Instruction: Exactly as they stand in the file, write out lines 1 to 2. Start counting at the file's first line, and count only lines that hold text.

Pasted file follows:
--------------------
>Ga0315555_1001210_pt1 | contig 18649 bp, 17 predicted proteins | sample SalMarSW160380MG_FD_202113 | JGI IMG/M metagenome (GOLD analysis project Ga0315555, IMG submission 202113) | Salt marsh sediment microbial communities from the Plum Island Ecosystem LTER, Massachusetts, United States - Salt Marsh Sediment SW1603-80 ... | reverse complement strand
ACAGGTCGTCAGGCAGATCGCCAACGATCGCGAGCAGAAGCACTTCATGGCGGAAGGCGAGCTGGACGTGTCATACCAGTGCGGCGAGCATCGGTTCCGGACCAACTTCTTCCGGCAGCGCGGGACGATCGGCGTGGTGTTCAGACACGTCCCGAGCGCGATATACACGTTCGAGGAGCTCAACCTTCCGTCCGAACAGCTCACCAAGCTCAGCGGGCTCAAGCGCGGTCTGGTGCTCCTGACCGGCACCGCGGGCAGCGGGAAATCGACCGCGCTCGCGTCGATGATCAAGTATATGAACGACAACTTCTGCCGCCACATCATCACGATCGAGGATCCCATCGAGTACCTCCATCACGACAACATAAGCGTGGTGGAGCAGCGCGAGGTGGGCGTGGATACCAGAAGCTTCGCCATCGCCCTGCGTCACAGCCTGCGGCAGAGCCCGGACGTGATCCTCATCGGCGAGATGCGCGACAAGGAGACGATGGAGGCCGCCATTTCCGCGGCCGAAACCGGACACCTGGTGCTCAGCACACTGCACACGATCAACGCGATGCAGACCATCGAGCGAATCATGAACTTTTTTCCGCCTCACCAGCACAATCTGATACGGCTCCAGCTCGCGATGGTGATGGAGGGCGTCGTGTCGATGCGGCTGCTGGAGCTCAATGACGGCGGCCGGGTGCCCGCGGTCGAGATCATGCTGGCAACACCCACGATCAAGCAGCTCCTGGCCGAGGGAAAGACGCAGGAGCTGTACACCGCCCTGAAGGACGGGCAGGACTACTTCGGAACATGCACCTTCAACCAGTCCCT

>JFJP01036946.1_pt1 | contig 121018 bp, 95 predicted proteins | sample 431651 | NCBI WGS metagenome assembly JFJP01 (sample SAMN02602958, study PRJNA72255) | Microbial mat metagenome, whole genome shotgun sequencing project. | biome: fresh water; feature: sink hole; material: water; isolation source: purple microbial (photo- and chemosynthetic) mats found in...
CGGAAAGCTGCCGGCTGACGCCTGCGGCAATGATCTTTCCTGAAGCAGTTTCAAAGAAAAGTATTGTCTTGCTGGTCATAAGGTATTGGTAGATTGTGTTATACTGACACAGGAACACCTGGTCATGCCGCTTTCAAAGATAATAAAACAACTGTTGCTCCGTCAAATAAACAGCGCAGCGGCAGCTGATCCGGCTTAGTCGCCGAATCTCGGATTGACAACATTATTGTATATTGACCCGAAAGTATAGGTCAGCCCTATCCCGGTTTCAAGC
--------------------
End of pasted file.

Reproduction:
>Ga0315555_1001210_pt1 | contig 18649 bp, 17 predicted proteins | sample SalMarSW160380MG_FD_202113 | JGI IMG/M metagenome (GOLD analysis project Ga0315555, IMG submission 202113) | Salt marsh sediment microbial communities from the Plum Island Ecosystem LTER, Massachusetts, United States - Salt Marsh Sediment SW1603-80 ... | reverse complement strand
ACAGGTCGTCAGGCAGATCGCCAACGATCGCGAGCAGAAGCACTTCATGGCGGAAGGCGAGCTGGACGTGTCATACCAGTGCGGCGAGCATCGGTTCCGGACCAACTTCTTCCGGCAGCGCGGGACGATCGGCGTGGTGTTCAGACACGTCCCGAGCGCGATATACACGTTCGAGGAGCTCAACCTTCCGTCCGAACAGCTCACCAAGCTCAGCGGGCTCAAGCGCGGTCTGGTGCTCCTGACCGGCACCGCGGGCAGCGGGAAATCGACCGCGCTCGCGTCGATGATCAAGTATATGAACGACAACTTCTGCCGCCACATCATCACGATCGAGGATCCCATCGAGTACCTCCATCACGACAACATAAGCGTGGTGGAGCAGCGCGAGGTGGGCGTGGATACCAGAAGCTTCGCCATCGCCCTGCGTCACAGCCTGCGGCAGAGCCCGGACGTGATCCTCATCGGCGAGATGCGCGACAAGGAGACGATGGAGGCCGCCATTTCCGCGGCCGAAACCGGACACCTGGTGCTCAGCACACTGCACACGATCAACGCGATGCAGACCATCGAGCGAATCATGAACTTTTTTCCGCCTCACCAGCACAATCTGATACGGCTCCAGCTCGCGATGGTGATGGAGGGCGTCGTGTCGATGCGGCTGCTGGAGCTCAATGACGGCGGCCGGGTGCCCGCGGTCGAGATCATGCTGGCAACACCCACGATCAAGCAGCTCCTGGCCGAGGGAAAGACGCAGGAGCTGTACACCGCCCTGAAGGACGGGCAGGACTACTTCGGAACATGCACCTTCAACCAGTCCCT